In the instant case, the magistrate determined that the initial stop was a valid traffic stop which did not violate the defendants' constitutional rights. Additionally, the magistrate determined that the defendants consented to the search of the truck. Nevertheless, the magistrate recommended that the consent be invalidated. Underlying this recommendation was the magistrate's conclusion that the initially valid traffic stop had been transformed into an illegal detention because the officer's focus had been diverted from the traffic offenses and had been redirected to the truck and its contents. In other words, although Chay and Kye Soo Lee had first been properly detained for traffic infractions, their continued detention was improper because the detaining officer had no reasonable and articulable suspicion of criminal activity beyond the traffic offenses. Thus, in sum, the magistrate concluded that the consent to search given by Chay and Kye Soo Lee had become tainted by an illegal detention and was therefore invalid. See, e.g., Florida v. Royer, 460 U.S. 491, 103 S.Ct. 1319, 75 L.Ed.2d 229 (1983) (consent invalid when given during an illegal investigatory detention).


On appeal, the Government challenges the magistrate's conclusions and contends that Vanderhoven was faced with specific and articulable facts that gave rise to a reasonable suspicion that criminal activity was taking place. Consequently, the Government urges that the detention of Chay and Kye Soo Lee was justifiable under Terry. In support of its contentions, the Government points to the fact that Vanderhoven was faced with a situation in which he had stopped two individuals driving a truck with out-of-state license plates who claimed to know nothing of the contents of the truck. Further, the Government notes that the driver of the truck did not have a valid driver's license in his possession and that the truck had been rented to an unknown third party. Finally, the Government emphasizes that Vanderhoven confiscated more than $8,000.00 in cash from Chay and Kye Soo Lee. According to the Government, the above circumstances justified a brief detention while Vanderhoven attempted to dispel his suspicion that the truck was either stolen, carrying contraband, or both. In the alternative, the Government argues that even if the facts recited above were not sufficient to warrant a brief investigatory detention, Chay and Kye Soo Lee gave their consent to search the truck's cargo hold while they were still being detained pursuant to a valid traffic stop.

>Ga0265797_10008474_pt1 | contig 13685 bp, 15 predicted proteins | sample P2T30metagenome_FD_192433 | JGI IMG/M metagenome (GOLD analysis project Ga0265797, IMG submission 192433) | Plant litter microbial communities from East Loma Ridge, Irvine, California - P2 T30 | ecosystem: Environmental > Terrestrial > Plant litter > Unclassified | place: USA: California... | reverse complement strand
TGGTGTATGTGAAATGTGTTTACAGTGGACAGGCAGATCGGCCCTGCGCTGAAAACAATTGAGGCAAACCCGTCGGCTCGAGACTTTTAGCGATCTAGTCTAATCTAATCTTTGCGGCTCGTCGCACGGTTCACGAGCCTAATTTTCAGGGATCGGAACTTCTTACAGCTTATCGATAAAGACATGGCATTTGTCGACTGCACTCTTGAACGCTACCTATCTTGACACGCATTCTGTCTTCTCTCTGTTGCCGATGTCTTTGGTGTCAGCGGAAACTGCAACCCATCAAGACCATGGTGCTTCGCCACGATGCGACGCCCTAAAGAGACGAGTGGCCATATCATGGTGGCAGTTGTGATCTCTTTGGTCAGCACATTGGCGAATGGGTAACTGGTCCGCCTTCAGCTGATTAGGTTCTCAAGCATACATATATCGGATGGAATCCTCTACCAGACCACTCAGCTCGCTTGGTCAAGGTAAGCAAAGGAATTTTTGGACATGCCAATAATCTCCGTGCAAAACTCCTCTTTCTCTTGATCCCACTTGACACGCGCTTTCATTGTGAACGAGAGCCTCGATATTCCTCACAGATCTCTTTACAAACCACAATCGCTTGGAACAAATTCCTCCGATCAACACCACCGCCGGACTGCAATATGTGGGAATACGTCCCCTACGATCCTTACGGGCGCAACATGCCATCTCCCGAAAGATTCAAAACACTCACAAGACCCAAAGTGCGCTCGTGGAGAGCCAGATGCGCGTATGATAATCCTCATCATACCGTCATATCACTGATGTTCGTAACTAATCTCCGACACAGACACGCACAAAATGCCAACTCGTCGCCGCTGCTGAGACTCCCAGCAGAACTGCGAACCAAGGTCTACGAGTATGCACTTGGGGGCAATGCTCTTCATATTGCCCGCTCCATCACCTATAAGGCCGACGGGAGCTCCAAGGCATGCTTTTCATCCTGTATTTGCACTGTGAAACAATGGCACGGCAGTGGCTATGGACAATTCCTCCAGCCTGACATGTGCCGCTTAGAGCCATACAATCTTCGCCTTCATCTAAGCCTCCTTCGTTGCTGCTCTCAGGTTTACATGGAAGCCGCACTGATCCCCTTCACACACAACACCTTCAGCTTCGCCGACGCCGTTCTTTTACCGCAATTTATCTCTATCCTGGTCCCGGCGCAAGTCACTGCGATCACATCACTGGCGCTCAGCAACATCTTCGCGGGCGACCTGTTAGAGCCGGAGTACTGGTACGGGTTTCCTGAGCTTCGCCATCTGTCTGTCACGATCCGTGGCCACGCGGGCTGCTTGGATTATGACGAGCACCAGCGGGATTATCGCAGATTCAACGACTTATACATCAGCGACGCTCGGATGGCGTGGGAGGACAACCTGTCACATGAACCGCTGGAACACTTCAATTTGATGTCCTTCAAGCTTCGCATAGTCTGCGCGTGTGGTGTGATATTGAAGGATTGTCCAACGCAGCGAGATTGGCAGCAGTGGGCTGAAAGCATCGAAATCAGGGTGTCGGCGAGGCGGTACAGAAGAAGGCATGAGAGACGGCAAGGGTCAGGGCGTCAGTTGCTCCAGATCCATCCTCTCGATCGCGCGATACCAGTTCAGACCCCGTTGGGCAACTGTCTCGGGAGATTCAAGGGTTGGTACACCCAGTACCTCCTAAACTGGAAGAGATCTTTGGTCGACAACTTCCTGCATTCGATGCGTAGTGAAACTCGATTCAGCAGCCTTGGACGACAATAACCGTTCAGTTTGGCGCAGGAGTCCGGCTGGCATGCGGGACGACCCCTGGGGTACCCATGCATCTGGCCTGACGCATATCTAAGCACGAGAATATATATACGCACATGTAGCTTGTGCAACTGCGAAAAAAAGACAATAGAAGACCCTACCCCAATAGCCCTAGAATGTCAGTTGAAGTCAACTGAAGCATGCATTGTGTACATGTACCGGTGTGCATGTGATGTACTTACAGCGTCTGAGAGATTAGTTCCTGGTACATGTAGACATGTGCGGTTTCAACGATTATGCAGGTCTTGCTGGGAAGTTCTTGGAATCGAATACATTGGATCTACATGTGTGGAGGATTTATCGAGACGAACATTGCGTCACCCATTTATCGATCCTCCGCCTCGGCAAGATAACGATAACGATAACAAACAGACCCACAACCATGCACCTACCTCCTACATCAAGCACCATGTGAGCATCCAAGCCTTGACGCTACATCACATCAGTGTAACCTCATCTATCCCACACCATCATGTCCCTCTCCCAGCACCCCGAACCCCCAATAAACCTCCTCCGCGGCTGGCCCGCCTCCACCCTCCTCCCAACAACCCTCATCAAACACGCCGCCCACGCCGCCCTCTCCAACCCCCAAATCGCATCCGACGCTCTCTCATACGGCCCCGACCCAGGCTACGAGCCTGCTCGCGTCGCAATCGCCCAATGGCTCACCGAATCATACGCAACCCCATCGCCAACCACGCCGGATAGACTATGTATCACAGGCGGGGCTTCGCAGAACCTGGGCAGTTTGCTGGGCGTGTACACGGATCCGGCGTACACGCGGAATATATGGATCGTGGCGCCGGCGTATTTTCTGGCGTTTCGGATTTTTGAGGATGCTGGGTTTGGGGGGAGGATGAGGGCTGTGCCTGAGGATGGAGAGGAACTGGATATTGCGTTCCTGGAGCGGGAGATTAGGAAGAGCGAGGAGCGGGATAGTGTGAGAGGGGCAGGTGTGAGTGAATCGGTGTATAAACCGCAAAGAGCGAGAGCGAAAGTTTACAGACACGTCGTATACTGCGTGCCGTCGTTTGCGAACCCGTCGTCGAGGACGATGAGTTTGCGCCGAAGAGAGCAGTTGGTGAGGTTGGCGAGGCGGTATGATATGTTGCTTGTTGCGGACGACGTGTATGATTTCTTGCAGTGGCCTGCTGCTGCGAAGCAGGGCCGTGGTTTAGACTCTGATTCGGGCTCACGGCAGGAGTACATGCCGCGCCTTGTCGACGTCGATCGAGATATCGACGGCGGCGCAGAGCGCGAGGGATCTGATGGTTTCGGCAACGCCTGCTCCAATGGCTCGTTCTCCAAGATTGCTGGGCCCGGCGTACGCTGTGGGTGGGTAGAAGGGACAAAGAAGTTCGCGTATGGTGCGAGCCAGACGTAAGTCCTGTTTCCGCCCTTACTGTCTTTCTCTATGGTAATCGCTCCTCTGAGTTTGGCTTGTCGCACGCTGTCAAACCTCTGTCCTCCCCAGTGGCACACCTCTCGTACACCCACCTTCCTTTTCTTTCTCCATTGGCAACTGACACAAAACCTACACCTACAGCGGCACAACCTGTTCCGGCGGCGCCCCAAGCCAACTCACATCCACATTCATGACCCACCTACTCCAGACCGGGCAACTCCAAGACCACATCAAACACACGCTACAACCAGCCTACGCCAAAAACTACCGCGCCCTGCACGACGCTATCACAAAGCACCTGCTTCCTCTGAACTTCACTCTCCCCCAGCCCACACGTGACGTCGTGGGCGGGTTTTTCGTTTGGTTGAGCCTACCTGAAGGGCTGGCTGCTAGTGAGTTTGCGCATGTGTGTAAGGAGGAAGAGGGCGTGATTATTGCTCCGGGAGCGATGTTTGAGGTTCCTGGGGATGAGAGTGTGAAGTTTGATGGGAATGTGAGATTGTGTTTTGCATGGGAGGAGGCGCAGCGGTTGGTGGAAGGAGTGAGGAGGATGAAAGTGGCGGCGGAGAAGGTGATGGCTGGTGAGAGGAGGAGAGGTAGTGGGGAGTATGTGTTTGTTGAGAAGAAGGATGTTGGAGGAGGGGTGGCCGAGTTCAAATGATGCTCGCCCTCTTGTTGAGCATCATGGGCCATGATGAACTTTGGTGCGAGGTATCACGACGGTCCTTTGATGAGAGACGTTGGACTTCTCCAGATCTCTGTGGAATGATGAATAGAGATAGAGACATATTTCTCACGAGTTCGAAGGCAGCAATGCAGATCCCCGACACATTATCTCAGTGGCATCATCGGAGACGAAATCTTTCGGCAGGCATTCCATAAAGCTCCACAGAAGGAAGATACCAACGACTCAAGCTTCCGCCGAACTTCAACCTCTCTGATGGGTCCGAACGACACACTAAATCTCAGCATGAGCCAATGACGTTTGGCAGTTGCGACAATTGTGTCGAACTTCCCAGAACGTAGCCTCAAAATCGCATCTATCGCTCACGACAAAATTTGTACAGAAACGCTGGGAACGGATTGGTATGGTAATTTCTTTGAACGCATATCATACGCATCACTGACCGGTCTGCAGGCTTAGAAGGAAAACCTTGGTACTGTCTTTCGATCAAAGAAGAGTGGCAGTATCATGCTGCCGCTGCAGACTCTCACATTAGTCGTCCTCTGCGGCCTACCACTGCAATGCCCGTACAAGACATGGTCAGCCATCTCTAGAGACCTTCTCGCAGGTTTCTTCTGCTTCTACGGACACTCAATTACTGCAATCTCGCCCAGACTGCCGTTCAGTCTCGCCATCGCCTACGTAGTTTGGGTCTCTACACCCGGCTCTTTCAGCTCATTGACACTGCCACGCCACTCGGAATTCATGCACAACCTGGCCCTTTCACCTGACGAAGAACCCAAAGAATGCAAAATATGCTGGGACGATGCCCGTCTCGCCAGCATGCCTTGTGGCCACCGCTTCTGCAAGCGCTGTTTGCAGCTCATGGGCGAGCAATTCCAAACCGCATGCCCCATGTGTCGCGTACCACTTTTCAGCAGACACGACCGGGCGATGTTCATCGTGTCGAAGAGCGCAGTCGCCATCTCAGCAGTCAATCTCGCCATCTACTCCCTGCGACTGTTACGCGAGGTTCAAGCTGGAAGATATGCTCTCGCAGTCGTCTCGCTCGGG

We are persuaded that there was no illegal detention in this case. When Vanderhoven first pulled the Ryder truck over on the interstate highway, it was because the truck was weaving between lanes and speeding. Thus, the initial detention, as evaluated under Terry, was proper because Vanderhoven had reasonable and articulable facts which warranted the intrusion. Obviously, Chay was violating traffic laws. After Chay was initially detained, however, Vanderhoven was presented with a second set of circumstances. The second set of facts, in our opinion, justified the continued detention of Chay and Kye Soo Lee under Terry. This second set of facts included Chay's inability to produce a valid driver's license, Chay's lack of any identification whatsoever, the large quantity of cash Chay and Kye Soo Lee were carrying, the pager worn by Chay, the fact that the truck had been rented to an unknown third party, the fact that Chay had lied to Vanderhoven about who had rented the truck, the fact that Chay and Kye Soo Lee maintained their complete ignorance regarding the contents of the truck's cargo hold and finally, the pair's contention that they did not have a key to unlock the cargo hold's door when, in Vanderhoven's clear view, was a key which appeared to fit the door's lock. As the Government noted on brief, "with each additional fact learned or observed at the scene by Trooper Vanderhoven, the suspicious nature of the defendants' activity grew stronger." At the same time, the trooper reasonably and gradually escalated the nature of the intrusion in proportionate response to the level of the suspicious activity.


In our opinion, the above described circumstances constitute "specific and articulable facts which, taken together with rational inferences [drawn therefrom]" were sufficient under Terry to justify a reasonable suspicion on the part of Vanderhoven that criminal activity was afoot. Accordingly, Vanderhoven was justified in his continued detention of Chay and Kye Soo Lee. We are thus constrained to reverse the finding of the district court that Chay and Kye Soo Lee's otherwise valid consent to search was tainted by an illegal detention. The order of the district court suppressing the evidence is reversed and the case is remanded for further proceedings.C.